In modern solid-state VHF and UHF transmitters, LDMOS power transistors are the device of choice for the output stage, with the latest products employing 50V LDMOS devices for higher efficiency and power density. Even higher energy efficiency is possible using Envelope Tracking, which in the broadcast industry is often referred to as 'drain modulation'.

Combining aural and visual signals

There are two methods:

  • Split sound system: Actually there are two parallel transmitters one for aural and one for visual signal. The two signals are combined at the output via a high power combiner. In addition to a combiner, this system requires separate mixer and amplifiers for aural and visual signals. This is the system used in most high power applications.
Block diagram of a TV transmitter (intercarrier method).
  • Intercarrier system : There are two input stages one for AF and one for VF. But the two signals are combined in low power IF circuits (i.e., after modulators) The mixer and the amplifiers are common to both signals and the system needs no high power combiners. So both the price of the transmitter and the power consumption is considerably lower than that of split sound system of the same power level. But two signals passing through amplifiers produce some intermodulation products. So intercarrier system is not suitable for high power applications and even at lower power transmitters a notch filter to reject the cross modulation products must be used at the output.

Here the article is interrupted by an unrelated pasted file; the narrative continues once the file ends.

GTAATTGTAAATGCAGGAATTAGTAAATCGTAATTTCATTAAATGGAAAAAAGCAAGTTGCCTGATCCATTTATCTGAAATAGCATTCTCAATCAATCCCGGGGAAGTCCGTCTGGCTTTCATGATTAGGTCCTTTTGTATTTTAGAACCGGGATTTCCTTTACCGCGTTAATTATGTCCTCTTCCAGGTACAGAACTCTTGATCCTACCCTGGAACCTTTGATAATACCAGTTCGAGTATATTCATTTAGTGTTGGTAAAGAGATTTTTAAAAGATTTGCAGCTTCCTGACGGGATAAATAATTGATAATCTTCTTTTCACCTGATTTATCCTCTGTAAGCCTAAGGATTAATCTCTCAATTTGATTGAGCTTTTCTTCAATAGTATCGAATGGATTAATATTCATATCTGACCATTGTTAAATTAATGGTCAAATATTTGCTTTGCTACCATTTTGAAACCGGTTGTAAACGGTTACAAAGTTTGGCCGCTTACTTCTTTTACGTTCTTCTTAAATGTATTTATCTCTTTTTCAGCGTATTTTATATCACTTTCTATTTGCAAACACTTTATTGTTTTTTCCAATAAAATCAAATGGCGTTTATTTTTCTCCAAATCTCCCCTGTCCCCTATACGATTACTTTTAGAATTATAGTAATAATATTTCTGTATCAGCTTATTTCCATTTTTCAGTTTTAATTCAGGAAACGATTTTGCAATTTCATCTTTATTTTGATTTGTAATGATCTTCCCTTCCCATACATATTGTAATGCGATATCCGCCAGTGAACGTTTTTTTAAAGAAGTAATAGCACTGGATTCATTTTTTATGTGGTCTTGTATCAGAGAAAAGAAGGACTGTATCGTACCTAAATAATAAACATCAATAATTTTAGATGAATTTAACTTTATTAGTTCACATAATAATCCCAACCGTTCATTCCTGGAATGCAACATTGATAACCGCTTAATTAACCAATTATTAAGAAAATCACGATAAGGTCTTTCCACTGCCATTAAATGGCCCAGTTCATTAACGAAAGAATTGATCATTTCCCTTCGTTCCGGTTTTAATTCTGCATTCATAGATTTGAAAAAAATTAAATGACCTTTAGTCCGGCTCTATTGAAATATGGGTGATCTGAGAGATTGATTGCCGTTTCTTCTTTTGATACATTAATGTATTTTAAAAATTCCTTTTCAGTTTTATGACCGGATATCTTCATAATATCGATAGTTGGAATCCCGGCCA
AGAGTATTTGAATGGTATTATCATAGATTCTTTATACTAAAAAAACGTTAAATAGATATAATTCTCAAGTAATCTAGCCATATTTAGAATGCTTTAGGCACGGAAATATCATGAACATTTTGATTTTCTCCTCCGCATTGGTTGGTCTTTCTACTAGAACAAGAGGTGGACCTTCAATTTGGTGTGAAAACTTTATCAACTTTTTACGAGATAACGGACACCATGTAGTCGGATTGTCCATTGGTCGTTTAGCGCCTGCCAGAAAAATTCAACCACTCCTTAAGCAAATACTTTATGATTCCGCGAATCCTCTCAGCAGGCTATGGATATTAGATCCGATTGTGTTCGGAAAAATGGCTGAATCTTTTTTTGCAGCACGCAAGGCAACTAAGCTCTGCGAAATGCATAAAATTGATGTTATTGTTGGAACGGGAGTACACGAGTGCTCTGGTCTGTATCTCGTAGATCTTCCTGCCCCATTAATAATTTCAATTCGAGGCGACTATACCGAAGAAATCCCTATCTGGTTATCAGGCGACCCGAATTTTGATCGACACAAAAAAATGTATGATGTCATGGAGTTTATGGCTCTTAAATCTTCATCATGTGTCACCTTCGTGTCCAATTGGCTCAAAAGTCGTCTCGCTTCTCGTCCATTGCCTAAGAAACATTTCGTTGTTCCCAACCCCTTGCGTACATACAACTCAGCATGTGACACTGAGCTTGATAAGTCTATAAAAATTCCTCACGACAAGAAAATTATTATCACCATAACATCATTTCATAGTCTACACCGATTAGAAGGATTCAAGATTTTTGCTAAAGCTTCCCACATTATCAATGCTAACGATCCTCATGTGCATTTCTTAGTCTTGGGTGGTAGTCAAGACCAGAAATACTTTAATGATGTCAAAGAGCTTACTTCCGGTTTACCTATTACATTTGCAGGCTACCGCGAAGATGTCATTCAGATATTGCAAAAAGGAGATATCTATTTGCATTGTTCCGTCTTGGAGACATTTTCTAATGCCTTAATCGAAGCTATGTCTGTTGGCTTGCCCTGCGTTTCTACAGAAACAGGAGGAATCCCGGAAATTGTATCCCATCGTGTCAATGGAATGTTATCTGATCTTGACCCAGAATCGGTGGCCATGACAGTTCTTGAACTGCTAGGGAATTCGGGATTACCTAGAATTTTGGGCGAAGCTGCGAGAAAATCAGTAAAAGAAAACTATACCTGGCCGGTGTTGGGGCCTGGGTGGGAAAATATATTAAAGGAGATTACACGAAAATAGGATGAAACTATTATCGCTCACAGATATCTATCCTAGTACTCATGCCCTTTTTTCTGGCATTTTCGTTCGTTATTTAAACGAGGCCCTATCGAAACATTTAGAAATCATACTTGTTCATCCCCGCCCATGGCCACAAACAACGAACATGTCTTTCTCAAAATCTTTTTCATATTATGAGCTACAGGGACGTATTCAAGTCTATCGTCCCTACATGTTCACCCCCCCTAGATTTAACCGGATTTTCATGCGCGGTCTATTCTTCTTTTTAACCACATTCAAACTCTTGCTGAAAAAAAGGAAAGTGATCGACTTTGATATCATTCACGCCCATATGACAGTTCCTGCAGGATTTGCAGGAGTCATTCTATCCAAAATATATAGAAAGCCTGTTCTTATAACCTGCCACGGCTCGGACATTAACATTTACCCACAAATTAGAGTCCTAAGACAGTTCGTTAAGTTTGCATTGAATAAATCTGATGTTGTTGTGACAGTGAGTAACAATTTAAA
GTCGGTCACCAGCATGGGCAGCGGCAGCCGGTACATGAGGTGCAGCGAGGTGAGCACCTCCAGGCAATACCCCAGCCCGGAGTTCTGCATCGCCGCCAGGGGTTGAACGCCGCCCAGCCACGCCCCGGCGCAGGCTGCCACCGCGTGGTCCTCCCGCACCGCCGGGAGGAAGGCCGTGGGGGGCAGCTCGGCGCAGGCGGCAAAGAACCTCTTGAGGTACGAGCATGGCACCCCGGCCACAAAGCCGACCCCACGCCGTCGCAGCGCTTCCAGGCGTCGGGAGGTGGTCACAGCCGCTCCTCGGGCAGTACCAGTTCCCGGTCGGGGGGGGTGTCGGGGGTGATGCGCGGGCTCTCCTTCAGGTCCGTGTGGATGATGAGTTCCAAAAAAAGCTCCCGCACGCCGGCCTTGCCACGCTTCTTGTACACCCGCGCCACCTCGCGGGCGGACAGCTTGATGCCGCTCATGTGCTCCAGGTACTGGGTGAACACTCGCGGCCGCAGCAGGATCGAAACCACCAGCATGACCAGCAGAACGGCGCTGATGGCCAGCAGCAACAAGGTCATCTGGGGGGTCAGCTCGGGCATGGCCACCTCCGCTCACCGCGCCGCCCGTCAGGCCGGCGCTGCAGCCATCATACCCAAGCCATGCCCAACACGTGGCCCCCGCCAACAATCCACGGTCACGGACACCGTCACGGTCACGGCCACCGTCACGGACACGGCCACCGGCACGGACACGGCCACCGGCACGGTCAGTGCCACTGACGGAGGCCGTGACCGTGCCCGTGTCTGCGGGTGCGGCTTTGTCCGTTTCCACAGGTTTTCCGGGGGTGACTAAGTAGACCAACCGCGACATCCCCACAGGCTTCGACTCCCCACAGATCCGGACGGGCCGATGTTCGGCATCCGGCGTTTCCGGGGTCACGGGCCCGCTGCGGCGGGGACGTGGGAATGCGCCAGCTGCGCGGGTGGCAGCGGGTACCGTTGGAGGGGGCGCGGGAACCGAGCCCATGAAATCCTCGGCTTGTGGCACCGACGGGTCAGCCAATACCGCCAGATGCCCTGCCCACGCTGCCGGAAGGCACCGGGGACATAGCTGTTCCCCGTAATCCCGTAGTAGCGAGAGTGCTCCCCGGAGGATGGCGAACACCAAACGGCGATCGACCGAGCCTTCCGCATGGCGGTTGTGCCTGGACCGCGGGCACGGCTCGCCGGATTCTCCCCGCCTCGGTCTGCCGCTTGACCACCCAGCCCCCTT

The output power

The output power of the transmitter is defined as the power during sync pulse. (Real output power is variable depending on the content.) But the output power of the transmitting equipment and the output power of the antenna are two different quantities. The output power of the antenna is known as ERP which is actually the transmitter power times the antenna gain.

See also


  1. ^ Analogue TV Broadcast Systems by Paul Schlyter

Further reading

  • Bernard Grob,Charles E.Herndon: Television and video systems, Glencoe McGraw-Hill
  • Reference data for Radio Engineers, Chapter 30, Howard W.Sams Co Inc., Indianapolis,1977, ISBN 0-672-21218-8
  • FARWAY IRFC, TV and Radio Transmission , Radio Data System Encoders , Broadcasting Technologies
This article was sourced from Creative Commons Attribution-ShareAlike License; additional terms may apply. World Heritage Encyclopedia content is assembled from numerous content providers, Open Access Publishing, and in compliance with The Fair Access to Science and Technology Research Act (FASTR), Wikimedia Foundation, Inc., Public Library of Science, The Encyclopedia of Life, Open Book Publishers (OBP), PubMed, U.S. National Library of Medicine, National Center for Biotechnology Information, U.S. National Library of Medicine, National Institutes of Health (NIH), U.S. Department of Health & Human Services, and, which sources content from all federal, state, local, tribal, and territorial government publication portals (.gov, .mil, .edu). Funding for and content contributors is made possible from the U.S. Congress, E-Government Act of 2002.
Crowd sourced content that is contributed to World Heritage Encyclopedia is peer reviewed and edited by our editorial staff to ensure quality scholarly research articles.
By using this site, you agree to the Terms of Use and Privacy Policy. World Heritage Encyclopedia™ is a registered trademark of the World Public Library Association, a non-profit organization.

Copyright © World Library Foundation. All rights reserved. eBooks from World eBook Library are sponsored by the World Library Foundation,
a 501c(4) Member's Support Non-Profit Organization, and is NOT affiliated with any governmental agency or department.